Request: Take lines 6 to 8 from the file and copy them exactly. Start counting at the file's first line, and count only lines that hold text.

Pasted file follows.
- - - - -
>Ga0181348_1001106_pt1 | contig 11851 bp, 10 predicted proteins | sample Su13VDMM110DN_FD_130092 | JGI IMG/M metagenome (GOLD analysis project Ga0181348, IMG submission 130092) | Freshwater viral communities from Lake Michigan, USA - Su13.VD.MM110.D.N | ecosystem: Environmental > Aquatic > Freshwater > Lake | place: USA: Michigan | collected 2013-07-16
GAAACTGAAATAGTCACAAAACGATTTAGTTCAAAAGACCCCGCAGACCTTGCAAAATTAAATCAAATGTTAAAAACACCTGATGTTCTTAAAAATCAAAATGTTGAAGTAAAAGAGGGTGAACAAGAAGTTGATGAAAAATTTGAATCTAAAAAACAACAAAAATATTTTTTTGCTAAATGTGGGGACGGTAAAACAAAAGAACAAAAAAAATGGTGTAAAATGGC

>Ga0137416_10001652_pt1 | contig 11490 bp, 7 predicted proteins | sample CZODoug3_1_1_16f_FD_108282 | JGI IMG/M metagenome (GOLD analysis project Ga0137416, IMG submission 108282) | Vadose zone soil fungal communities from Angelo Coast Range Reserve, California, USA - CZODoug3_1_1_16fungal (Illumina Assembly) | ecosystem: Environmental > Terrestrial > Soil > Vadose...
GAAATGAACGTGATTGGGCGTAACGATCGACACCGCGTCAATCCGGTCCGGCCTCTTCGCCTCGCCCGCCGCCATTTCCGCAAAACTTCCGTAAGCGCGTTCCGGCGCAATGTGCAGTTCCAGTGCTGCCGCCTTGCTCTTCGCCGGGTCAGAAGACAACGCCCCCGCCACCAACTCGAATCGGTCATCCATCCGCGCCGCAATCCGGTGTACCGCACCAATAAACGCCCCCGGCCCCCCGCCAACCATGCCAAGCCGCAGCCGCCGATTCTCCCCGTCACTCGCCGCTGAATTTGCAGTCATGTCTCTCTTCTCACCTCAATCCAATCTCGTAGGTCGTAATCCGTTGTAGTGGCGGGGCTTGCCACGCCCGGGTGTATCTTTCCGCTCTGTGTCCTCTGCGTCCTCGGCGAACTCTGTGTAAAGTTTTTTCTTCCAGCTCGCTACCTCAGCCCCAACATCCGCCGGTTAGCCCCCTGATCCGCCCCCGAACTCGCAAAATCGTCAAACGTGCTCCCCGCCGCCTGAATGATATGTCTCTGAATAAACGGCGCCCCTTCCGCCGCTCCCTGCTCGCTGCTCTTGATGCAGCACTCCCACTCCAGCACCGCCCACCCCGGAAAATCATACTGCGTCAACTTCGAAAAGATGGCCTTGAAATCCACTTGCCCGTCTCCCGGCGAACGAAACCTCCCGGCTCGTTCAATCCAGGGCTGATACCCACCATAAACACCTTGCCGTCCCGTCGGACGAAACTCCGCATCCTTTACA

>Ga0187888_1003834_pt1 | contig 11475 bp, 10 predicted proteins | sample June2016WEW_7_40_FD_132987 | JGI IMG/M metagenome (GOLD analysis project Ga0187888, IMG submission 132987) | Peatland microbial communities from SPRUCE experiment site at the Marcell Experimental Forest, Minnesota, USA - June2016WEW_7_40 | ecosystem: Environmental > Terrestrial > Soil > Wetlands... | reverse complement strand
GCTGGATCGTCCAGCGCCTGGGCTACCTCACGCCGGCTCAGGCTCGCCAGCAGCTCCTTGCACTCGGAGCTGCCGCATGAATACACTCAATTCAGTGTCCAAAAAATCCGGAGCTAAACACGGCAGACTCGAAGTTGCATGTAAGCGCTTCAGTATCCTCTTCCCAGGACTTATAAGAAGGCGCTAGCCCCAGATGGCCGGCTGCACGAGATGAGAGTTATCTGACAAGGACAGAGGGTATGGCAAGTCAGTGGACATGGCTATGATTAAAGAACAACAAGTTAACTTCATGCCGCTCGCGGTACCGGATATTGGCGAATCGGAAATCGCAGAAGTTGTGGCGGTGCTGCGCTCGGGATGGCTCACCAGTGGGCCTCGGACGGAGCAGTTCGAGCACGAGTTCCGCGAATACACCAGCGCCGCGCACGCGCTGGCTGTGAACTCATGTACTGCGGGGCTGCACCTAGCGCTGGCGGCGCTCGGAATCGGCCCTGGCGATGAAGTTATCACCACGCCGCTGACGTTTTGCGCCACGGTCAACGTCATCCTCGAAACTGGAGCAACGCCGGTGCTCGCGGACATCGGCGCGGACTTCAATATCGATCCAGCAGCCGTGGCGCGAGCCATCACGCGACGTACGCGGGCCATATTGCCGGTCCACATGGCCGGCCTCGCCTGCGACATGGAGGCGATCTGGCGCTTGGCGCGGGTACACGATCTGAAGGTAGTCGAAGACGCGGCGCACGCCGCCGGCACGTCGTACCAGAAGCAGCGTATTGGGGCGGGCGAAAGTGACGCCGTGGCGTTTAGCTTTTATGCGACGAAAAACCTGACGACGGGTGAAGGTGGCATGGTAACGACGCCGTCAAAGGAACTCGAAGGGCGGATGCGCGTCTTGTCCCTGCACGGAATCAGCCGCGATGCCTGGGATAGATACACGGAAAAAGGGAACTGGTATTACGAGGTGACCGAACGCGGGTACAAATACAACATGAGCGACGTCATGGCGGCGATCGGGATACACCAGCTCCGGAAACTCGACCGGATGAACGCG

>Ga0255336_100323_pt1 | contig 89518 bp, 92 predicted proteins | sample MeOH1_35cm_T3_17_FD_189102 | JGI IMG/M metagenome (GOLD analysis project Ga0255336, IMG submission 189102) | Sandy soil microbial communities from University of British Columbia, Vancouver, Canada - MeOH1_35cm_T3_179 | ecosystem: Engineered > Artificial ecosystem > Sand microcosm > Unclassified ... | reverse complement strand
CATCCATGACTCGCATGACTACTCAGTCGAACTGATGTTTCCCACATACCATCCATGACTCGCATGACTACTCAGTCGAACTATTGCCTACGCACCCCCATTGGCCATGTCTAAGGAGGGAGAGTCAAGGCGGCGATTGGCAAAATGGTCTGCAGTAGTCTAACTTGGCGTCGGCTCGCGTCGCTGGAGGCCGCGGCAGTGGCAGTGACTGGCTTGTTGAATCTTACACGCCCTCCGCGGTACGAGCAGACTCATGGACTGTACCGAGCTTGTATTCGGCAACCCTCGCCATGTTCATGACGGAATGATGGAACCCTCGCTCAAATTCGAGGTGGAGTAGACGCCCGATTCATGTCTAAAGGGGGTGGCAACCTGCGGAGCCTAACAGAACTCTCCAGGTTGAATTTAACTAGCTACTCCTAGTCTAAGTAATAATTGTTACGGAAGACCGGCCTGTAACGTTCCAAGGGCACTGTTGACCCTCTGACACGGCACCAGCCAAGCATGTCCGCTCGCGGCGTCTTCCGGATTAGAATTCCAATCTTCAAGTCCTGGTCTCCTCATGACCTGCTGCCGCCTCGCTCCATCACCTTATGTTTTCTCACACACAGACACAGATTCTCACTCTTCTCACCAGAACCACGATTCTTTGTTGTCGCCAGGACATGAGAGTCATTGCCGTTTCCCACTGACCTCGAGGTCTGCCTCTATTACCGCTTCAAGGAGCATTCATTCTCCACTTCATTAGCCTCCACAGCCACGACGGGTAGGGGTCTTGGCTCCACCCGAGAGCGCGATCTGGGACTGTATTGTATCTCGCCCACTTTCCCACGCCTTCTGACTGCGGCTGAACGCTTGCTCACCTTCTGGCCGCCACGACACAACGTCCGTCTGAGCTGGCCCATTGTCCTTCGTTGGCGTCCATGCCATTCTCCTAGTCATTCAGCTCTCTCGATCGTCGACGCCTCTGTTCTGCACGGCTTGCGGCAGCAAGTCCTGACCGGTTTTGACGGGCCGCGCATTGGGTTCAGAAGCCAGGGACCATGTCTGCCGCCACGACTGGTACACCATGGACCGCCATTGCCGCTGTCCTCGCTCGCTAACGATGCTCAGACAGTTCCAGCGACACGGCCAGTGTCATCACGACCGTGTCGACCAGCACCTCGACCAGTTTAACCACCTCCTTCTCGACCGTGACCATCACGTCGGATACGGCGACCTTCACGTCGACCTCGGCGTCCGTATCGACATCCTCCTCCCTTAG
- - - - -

GCTGGATCGTCCAGCGCCTGGGCTACCTCACGCCGGCTCAGGCTCGCCAGCAGCTCCTTGCACTCGGAGCTGCCGCATGAATACACTCAATTCAGTGTCCAAAAAATCCGGAGCTAAACACGGCAGACTCGAAGTTGCATGTAAGCGCTTCAGTATCCTCTTCCCAGGACTTATAAGAAGGCGCTAGCCCCAGATGGCCGGCTGCACGAGATGAGAGTTATCTGACAAGGACAGAGGGTATGGCAAGTCAGTGGACATGGCTATGATTAAAGAACAACAAGTTAACTTCATGCCGCTCGCGGTACCGGATATTGGCGAATCGGAAATCGCAGAAGTTGTGGCGGTGCTGCGCTCGGGATGGCTCACCAGTGGGCCTCGGACGGAGCAGTTCGAGCACGAGTTCCGCGAATACACCAGCGCCGCGCACGCGCTGGCTGTGAACTCATGTACTGCGGGGCTGCACCTAGCGCTGGCGGCGCTCGGAATCGGCCCTGGCGATGAAGTTATCACCACGCCGCTGACGTTTTGCGCCACGGTCAACGTCATCCTCGAAACTGGAGCAACGCCGGTGCTCGCGGACATCGGCGCGGACTTCAATATCGATCCAGCAGCCGTGGCGCGAGCCATCACGCGACGTACGCGGGCCATATTGCCGGTCCACATGGCCGGCCTCGCCTGCGACATGGAGGCGATCTGGCGCTTGGCGCGGGTACACGATCTGAAGGTAGTCGAAGACGCGGCGCACGCCGCCGGCACGTCGTACCAGAAGCAGCGTATTGGGGCGGGCGAAAGTGACGCCGTGGCGTTTAGCTTTTATGCGACGAAAAACCTGACGACGGGTGAAGGTGGCATGGTAACGACGCCGTCAAAGGAACTCGAAGGGCGGATGCGCGTCTTGTCCCTGCACGGAATCAGCCGCGATGCCTGGGATAGATACACGGAAAAAGGGAACTGGTATTACGAGGTGACCGAACGCGGGTACAAATACAACATGAGCGACGTCATGGCGGCGATCGGGATACACCAGCTCCGGAAACTCGACCGGATGAACGCG

>Ga0255336_100323_pt1 | contig 89518 bp, 92 predicted proteins | sample MeOH1_35cm_T3_17_FD_189102 | JGI IMG/M metagenome (GOLD analysis project Ga0255336, IMG submission 189102) | Sandy soil microbial communities from University of British Columbia, Vancouver, Canada - MeOH1_35cm_T3_179 | ecosystem: Engineered > Artificial ecosystem > Sand microcosm > Unclassified ... | reverse complement strand
CATCCATGACTCGCATGACTACTCAGTCGAACTGATGTTTCCCACATACCATCCATGACTCGCATGACTACTCAGTCGAACTATTGCCTACGCACCCCCATTGGCCATGTCTAAGGAGGGAGAGTCAAGGCGGCGATTGGCAAAATGGTCTGCAGTAGTCTAACTTGGCGTCGGCTCGCGTCGCTGGAGGCCGCGGCAGTGGCAGTGACTGGCTTGTTGAATCTTACACGCCCTCCGCGGTACGAGCAGACTCATGGACTGTACCGAGCTTGTATTCGGCAACCCTCGCCATGTTCATGACGGAATGATGGAACCCTCGCTCAAATTCGAGGTGGAGTAGACGCCCGATTCATGTCTAAAGGGGGTGGCAACCTGCGGAGCCTAACAGAACTCTCCAGGTTGAATTTAACTAGCTACTCCTAGTCTAAGTAATAATTGTTACGGAAGACCGGCCTGTAACGTTCCAAGGGCACTGTTGACCCTCTGACACGGCACCAGCCAAGCATGTCCGCTCGCGGCGTCTTCCGGATTAGAATTCCAATCTTCAAGTCCTGGTCTCCTCATGACCTGCTGCCGCCTCGCTCCATCACCTTATGTTTTCTCACACACAGACACAGATTCTCACTCTTCTCACCAGAACCACGATTCTTTGTTGTCGCCAGGACATGAGAGTCATTGCCGTTTCCCACTGACCTCGAGGTCTGCCTCTATTACCGCTTCAAGGAGCATTCATTCTCCACTTCATTAGCCTCCACAGCCACGACGGGTAGGGGTCTTGGCTCCACCCGAGAGCGCGATCTGGGACTGTATTGTATCTCGCCCACTTTCCCACGCCTTCTGACTGCGGCTGAACGCTTGCTCACCTTCTGGCCGCCACGACACAACGTCCGTCTGAGCTGGCCCATTGTCCTTCGTTGGCGTCCATGCCATTCTCCTAGTCATTCAGCTCTCTCGATCGTCGACGCCTCTGTTCTGCACGGCTTGCGGCAGCAAGTCCTGACCGGTTTTGACGGGCCGCGCATTGGGTTCAGAAGCCAGGGACCATGTCTGCCGCCACGACTGGTACACCATGGACCGCCATTGCCGCTGTCCTCGCTCGCTAACGATGCTCAGACAGTTCCAGCGACACGGCCAGTGTCATCACGACCGTGTCGACCAGCACCTCGACCAGTTTAACCACCTCCTTCTCGACCGTGACCATCACGTCGGATACGGCGACCTTCACGTCGACCTCGGCGTCCGTATCGACATCCTCCTCCCTTAG